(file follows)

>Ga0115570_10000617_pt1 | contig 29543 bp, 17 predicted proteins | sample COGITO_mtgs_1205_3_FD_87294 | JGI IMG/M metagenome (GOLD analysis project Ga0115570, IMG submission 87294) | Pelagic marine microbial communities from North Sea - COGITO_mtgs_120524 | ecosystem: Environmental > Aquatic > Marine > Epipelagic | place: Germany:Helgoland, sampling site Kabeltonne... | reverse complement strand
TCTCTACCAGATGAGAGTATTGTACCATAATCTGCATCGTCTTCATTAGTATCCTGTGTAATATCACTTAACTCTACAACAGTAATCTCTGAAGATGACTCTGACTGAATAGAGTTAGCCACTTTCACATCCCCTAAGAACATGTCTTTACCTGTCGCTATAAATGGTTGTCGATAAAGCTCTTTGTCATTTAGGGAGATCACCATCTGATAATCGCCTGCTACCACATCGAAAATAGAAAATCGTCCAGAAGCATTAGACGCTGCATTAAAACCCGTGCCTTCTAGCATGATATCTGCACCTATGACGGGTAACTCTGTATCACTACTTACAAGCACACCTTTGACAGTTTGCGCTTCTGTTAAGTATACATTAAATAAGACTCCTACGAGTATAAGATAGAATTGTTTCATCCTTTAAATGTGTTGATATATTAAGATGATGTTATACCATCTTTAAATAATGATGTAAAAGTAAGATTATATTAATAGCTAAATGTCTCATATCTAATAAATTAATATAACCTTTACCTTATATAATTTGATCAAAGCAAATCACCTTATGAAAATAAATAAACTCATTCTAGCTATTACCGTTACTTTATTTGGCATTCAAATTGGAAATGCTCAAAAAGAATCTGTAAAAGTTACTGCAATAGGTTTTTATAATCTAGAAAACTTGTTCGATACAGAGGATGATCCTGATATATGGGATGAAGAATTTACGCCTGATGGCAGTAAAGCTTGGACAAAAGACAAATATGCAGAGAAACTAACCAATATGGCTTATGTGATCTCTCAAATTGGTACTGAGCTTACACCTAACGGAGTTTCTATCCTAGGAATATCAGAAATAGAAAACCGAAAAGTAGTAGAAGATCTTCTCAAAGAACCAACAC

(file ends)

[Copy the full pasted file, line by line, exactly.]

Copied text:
>Ga0115570_10000617_pt1 | contig 29543 bp, 17 predicted proteins | sample COGITO_mtgs_1205_3_FD_87294 | JGI IMG/M metagenome (GOLD analysis project Ga0115570, IMG submission 87294) | Pelagic marine microbial communities from North Sea - COGITO_mtgs_120524 | ecosystem: Environmental > Aquatic > Marine > Epipelagic | place: Germany:Helgoland, sampling site Kabeltonne... | reverse complement strand
TCTCTACCAGATGAGAGTATTGTACCATAATCTGCATCGTCTTCATTAGTATCCTGTGTAATATCACTTAACTCTACAACAGTAATCTCTGAAGATGACTCTGACTGAATAGAGTTAGCCACTTTCACATCCCCTAAGAACATGTCTTTACCTGTCGCTATAAATGGTTGTCGATAAAGCTCTTTGTCATTTAGGGAGATCACCATCTGATAATCGCCTGCTACCACATCGAAAATAGAAAATCGTCCAGAAGCATTAGACGCTGCATTAAAACCCGTGCCTTCTAGCATGATATCTGCACCTATGACGGGTAACTCTGTATCACTACTTACAAGCACACCTTTGACAGTTTGCGCTTCTGTTAAGTATACATTAAATAAGACTCCTACGAGTATAAGATAGAATTGTTTCATCCTTTAAATGTGTTGATATATTAAGATGATGTTATACCATCTTTAAATAATGATGTAAAAGTAAGATTATATTAATAGCTAAATGTCTCATATCTAATAAATTAATATAACCTTTACCTTATATAATTTGATCAAAGCAAATCACCTTATGAAAATAAATAAACTCATTCTAGCTATTACCGTTACTTTATTTGGCATTCAAATTGGAAATGCTCAAAAAGAATCTGTAAAAGTTACTGCAATAGGTTTTTATAATCTAGAAAACTTGTTCGATACAGAGGATGATCCTGATATATGGGATGAAGAATTTACGCCTGATGGCAGTAAAGCTTGGACAAAAGACAAATATGCAGAGAAACTAACCAATATGGCTTATGTGATCTCTCAAATTGGTACTGAGCTTACACCTAACGGAGTTTCTATCCTAGGAATATCAGAAATAGAAAACCGAAAAGTAGTAGAAGATCTTCTCAAAGAACCAACAC